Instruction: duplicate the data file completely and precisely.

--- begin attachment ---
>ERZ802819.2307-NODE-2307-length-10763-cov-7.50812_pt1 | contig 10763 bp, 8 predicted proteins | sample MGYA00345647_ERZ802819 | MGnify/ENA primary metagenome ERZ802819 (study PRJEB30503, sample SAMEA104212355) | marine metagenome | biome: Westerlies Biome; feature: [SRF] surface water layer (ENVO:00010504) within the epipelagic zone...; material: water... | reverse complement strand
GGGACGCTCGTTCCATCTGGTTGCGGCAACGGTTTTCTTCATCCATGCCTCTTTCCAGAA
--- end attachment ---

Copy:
>ERZ802819.2307-NODE-2307-length-10763-cov-7.50812_pt1 | contig 10763 bp, 8 predicted proteins | sample MGYA00345647_ERZ802819 | MGnify/ENA primary metagenome ERZ802819 (study PRJEB30503, sample SAMEA104212355) | marine metagenome | biome: Westerlies Biome; feature: [SRF] surface water layer (ENVO:00010504) within the epipelagic zone...; material: water... | reverse complement strand
GGGACGCTCGTTCCATCTGGTTGCGGCAACGGTTTTCTTCATCCATGCCTCTTTCCAGAA